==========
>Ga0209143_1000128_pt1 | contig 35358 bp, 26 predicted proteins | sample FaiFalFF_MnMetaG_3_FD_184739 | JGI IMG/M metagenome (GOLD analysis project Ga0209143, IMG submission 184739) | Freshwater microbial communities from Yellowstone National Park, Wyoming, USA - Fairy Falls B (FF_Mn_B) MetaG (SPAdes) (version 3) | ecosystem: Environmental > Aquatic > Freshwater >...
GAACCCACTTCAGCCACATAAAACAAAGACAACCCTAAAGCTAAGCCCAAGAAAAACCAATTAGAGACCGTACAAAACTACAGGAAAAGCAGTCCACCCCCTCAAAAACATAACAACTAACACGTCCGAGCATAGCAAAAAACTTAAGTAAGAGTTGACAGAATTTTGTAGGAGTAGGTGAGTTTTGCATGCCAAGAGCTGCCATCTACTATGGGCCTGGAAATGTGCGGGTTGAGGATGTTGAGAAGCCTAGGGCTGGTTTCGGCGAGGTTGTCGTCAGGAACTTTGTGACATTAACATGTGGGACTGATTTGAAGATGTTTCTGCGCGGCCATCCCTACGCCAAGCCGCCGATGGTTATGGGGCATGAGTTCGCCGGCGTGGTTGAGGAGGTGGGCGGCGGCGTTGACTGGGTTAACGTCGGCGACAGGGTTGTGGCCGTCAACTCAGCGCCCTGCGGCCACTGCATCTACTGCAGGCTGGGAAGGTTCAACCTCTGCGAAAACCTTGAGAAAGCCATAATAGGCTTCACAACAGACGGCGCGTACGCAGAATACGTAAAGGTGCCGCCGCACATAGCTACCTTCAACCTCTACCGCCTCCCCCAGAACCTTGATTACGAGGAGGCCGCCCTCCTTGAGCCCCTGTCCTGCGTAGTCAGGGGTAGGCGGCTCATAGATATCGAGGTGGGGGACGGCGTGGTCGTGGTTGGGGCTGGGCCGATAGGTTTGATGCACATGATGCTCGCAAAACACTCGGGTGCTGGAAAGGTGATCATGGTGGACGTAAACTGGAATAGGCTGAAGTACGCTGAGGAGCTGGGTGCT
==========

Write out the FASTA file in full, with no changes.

>Ga0209143_1000128_pt1 | contig 35358 bp, 26 predicted proteins | sample FaiFalFF_MnMetaG_3_FD_184739 | JGI IMG/M metagenome (GOLD analysis project Ga0209143, IMG submission 184739) | Freshwater microbial communities from Yellowstone National Park, Wyoming, USA - Fairy Falls B (FF_Mn_B) MetaG (SPAdes) (version 3) | ecosystem: Environmental > Aquatic > Freshwater >...
GAACCCACTTCAGCCACATAAAACAAAGACAACCCTAAAGCTAAGCCCAAGAAAAACCAATTAGAGACCGTACAAAACTACAGGAAAAGCAGTCCACCCCCTCAAAAACATAACAACTAACACGTCCGAGCATAGCAAAAAACTTAAGTAAGAGTTGACAGAATTTTGTAGGAGTAGGTGAGTTTTGCATGCCAAGAGCTGCCATCTACTATGGGCCTGGAAATGTGCGGGTTGAGGATGTTGAGAAGCCTAGGGCTGGTTTCGGCGAGGTTGTCGTCAGGAACTTTGTGACATTAACATGTGGGACTGATTTGAAGATGTTTCTGCGCGGCCATCCCTACGCCAAGCCGCCGATGGTTATGGGGCATGAGTTCGCCGGCGTGGTTGAGGAGGTGGGCGGCGGCGTTGACTGGGTTAACGTCGGCGACAGGGTTGTGGCCGTCAACTCAGCGCCCTGCGGCCACTGCATCTACTGCAGGCTGGGAAGGTTCAACCTCTGCGAAAACCTTGAGAAAGCCATAATAGGCTTCACAACAGACGGCGCGTACGCAGAATACGTAAAGGTGCCGCCGCACATAGCTACCTTCAACCTCTACCGCCTCCCCCAGAACCTTGATTACGAGGAGGCCGCCCTCCTTGAGCCCCTGTCCTGCGTAGTCAGGGGTAGGCGGCTCATAGATATCGAGGTGGGGGACGGCGTGGTCGTGGTTGGGGCTGGGCCGATAGGTTTGATGCACATGATGCTCGCAAAACACTCGGGTGCTGGAAAGGTGATCATGGTGGACGTAAACTGGAATAGGCTGAAGTACGCTGAGGAGCTGGGTGCT